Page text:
Although you separated from your partner, it does not mean you’ve separated from your children. The first step to handling separation from your spouse is to put your children’s needs first. Your child will need assistance adjusting, so it’s best to collaborate with your ex-partner to create a safe space for them. Here are some tips on how to do that:
1. Keep Opinions to Yourself
Kids learn from you. So when they see and hear you speak ill of their other parent, they will do the same. Although you and your ex-partner may no longer be on good terms, it’s not something you should share with your children. Your children may internalize those feelings, thinking you feel the same about them too. Your best option is to express your feelings in private to another adult.
2. Find Time For Communication
Communication is key. There are many ways to communicate with your ex-partner, and you should have a set form of communication, whether it’s through text, messenger apps, emails, or phone calls. Regardless of what platform you choose, you should always set aside time to communicate with your child’s other parent.
Remember, this is for the sake of your own children. Try to be as cordial as possible with your child’s other parent to avoid any excess stress. If an issue arises, try to address it in a professional manner as you would at work.
3. Be Flexible
Court-ordered visitation schedules are great to set a precedent of what your child’s everyday schedule should look like, but sometimes things change. If your ex has something coming up and needs to make changes, try to meet them halfway. If a parent is accommodating to their ex’s schedule, chances are, they will be more likely to do the same in return.
However, it’s important to discuss with your ex that you cannot always be there if something pops up. You deserve to also have your time and schedule respected, which is why it’s essential to create boundaries.
4. Set Boundaries
You need to establish the fact that you also need time and space to yourself just as much as you need time with your child. Be firm with your boundaries when your ex-partner tries to intervene with your scheduled time. Don’t be afraid to speak up when things don’t feel right or if you need some extra time to yourself.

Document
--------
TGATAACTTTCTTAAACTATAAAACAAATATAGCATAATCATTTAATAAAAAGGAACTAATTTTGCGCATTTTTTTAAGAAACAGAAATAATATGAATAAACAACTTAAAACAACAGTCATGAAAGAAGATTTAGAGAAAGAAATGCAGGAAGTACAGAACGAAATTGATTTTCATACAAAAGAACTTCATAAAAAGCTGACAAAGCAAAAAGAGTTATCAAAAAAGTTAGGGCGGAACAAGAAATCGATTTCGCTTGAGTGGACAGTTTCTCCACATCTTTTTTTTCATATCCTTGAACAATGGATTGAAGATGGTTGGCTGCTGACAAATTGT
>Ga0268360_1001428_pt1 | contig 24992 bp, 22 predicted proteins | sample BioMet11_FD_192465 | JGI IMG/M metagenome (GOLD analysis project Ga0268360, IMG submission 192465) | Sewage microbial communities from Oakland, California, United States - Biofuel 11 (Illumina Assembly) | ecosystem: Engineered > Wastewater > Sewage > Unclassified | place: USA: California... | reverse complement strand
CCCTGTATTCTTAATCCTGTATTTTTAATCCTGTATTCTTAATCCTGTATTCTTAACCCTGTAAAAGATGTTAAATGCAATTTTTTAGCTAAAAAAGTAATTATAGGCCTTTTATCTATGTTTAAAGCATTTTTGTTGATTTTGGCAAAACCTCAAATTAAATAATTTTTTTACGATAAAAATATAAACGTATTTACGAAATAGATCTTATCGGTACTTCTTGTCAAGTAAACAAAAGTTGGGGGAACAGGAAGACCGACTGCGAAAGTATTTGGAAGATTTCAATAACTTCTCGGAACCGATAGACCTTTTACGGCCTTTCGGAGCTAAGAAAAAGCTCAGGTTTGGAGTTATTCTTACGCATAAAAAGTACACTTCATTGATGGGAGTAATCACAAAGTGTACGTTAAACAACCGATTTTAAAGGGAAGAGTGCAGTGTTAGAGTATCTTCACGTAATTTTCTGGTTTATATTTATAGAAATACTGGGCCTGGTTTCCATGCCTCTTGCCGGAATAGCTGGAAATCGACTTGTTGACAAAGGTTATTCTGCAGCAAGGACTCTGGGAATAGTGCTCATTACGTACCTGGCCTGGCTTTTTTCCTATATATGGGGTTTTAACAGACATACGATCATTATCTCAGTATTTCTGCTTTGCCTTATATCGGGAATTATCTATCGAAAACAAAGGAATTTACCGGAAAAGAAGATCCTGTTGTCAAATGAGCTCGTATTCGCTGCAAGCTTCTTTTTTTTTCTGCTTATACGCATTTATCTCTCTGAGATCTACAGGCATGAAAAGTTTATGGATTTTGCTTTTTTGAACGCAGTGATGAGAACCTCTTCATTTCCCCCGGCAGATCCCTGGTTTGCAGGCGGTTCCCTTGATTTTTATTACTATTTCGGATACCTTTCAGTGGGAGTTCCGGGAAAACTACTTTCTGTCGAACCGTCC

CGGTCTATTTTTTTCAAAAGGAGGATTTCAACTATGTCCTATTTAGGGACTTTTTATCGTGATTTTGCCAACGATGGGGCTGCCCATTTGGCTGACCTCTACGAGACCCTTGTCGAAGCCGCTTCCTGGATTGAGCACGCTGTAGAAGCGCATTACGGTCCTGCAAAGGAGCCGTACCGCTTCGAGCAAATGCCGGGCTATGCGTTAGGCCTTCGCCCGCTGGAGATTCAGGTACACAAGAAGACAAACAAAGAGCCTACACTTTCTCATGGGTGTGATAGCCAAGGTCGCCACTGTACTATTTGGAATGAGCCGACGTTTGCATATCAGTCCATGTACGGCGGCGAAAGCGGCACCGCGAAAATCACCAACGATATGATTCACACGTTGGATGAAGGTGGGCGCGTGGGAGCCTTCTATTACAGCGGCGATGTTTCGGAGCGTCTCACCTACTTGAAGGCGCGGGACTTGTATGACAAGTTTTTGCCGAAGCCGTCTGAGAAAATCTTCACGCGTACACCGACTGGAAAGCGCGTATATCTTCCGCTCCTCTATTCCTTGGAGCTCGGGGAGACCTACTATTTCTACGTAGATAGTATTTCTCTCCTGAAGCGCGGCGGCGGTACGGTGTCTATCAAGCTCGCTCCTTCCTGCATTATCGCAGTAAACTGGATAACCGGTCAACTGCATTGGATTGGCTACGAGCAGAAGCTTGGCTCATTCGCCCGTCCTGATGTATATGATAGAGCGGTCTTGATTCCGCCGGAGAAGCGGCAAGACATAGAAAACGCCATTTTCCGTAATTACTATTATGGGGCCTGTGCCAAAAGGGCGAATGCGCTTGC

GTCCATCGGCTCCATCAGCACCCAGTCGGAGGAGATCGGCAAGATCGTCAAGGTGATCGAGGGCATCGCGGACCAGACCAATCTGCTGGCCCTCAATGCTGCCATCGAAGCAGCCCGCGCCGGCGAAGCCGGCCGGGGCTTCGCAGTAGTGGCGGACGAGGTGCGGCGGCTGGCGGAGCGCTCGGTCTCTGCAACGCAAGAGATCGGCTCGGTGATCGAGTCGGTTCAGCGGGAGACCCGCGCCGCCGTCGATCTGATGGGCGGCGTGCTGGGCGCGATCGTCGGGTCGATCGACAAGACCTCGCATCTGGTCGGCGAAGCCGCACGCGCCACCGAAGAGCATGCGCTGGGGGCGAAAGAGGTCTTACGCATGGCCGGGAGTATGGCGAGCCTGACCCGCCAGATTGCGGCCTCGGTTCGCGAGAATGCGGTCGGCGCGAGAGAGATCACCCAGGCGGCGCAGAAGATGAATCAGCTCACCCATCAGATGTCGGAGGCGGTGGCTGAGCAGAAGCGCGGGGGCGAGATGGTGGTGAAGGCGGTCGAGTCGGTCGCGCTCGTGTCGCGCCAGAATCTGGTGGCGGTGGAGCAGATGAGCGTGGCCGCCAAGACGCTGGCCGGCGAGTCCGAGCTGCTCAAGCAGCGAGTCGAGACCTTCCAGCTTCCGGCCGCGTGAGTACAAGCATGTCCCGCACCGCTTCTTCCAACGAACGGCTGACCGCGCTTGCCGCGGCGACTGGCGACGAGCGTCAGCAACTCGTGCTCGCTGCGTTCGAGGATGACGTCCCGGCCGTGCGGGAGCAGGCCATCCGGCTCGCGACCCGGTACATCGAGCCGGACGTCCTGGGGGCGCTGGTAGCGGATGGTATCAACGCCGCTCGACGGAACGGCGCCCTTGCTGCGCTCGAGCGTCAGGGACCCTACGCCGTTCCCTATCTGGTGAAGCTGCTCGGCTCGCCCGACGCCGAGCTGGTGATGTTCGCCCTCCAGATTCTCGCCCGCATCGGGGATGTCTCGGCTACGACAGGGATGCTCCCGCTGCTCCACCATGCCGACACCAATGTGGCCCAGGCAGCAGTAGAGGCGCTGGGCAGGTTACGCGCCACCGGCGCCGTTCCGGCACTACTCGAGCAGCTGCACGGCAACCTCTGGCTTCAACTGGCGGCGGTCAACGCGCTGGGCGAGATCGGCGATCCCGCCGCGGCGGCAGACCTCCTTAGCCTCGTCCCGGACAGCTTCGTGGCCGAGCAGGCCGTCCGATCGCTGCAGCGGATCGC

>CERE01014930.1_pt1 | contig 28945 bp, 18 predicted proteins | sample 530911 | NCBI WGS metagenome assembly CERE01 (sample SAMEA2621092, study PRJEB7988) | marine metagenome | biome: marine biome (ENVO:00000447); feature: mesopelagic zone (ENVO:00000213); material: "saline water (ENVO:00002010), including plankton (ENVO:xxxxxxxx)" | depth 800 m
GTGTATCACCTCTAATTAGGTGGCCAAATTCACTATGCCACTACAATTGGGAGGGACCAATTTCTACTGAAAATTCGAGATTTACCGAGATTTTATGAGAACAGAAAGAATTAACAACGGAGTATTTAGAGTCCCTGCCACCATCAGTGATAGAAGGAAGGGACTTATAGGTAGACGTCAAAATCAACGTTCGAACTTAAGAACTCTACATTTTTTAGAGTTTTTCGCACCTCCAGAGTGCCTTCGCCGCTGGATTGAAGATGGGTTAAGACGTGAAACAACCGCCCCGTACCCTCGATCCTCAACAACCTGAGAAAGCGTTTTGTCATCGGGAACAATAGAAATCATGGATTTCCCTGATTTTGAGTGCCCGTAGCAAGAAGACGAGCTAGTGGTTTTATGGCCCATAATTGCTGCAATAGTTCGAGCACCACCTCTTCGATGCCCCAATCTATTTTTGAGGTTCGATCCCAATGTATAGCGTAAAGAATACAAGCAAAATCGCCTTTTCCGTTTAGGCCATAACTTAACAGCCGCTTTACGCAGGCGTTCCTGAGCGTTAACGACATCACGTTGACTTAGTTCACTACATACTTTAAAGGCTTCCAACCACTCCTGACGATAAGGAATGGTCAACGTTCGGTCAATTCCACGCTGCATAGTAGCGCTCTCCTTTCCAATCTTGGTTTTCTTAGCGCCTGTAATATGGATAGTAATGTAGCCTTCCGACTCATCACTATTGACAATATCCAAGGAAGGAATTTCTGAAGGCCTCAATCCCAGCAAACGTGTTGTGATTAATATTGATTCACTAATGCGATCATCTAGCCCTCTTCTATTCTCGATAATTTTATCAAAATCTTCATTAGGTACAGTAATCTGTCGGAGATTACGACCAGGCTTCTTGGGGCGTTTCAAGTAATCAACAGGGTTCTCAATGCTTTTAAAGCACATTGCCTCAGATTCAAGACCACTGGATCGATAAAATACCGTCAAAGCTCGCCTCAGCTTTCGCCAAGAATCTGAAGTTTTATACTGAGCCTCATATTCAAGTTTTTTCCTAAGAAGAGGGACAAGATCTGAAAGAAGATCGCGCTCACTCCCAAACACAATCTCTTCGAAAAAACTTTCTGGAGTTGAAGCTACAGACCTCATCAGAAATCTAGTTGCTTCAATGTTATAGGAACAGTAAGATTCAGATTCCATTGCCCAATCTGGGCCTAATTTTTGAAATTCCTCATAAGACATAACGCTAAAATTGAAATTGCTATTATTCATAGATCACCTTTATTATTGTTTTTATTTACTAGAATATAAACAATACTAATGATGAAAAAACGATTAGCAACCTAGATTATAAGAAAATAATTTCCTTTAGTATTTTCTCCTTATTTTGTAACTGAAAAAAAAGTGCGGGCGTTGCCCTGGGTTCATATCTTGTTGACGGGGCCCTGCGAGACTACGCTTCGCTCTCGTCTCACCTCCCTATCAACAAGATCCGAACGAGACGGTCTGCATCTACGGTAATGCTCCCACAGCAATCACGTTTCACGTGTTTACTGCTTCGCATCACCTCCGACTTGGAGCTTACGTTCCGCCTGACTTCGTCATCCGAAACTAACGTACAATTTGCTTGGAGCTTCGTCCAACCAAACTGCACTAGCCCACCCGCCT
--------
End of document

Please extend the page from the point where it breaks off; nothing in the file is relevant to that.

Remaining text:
5. Stick to a Schedule
It’s your job as both a parent and an adult to work out a schedule with your ex-partner. Some things to consider when creating a custody schedule are:
- Your child’s age
- The distance between you and your ex-partner
- Your child’s academic and extracurricular activities
- Each parent’s occupation
- Personal social commitments
Age is an important factor that needs to be taken into account as a newborn baby has completely different needs than a 14-year-old.
6. Be Accessible
Your first reaction should not be to ignore your ex-partner, no matter what types of terms you ended on. When you’re co-parenting, you should try to be available if any questions arise. Whether it's a quick question about your child’s well-being or a needed conversation about modifying your custody agreement, you want to try and be reasonably accessible.
Be sure to communicate with your ex-partner on when to have these conversations. If you show that you’re willingly accessible and able to communicate responsibly with your ex-partner, they will likely do the same. It can be hard to still keep in contact with an ex, but for your child, it’s worth it.
7. Reach Out When You Need Help
Don’t be afraid to reach out to your ex-partner if you need assistance with duties for your child. Remember, they have another parent too, which means they have additional support.
This also applies to seeing a therapist or seeking a support group. This can be a difficult time for you, and you should not have to go through it alone. You should express your feelings—support groups, therapists, and good friends are great options.
8. Remember Why You’re Doing This
Lastly, remember your why. Try not to get hung up on things in the past and focus on your child’s future. If you’re upset about something your ex-partner said, ask yourself, “Will this matter in a few years?” or, “Is this going to affect my child?”
The point of co-parenting is to make sure your child’s needs are being met, regardless of the situation you are in. Although putting your pride to the side can hurt, if it means the best for your child, it’s worth it.
We’re Here For You
We understand how challenging creating a new normal as a single parent can be. We all hope for the best, but sometimes we run into issues. That’s why the Pearson Butler team is here to assist you. With our resources and years of experience, we have the means to ensure your child’s best interests are being taken care of. To schedule a consultation with our child custody attorneys, call us today at (800) 265-2314 or fill out this form on our website.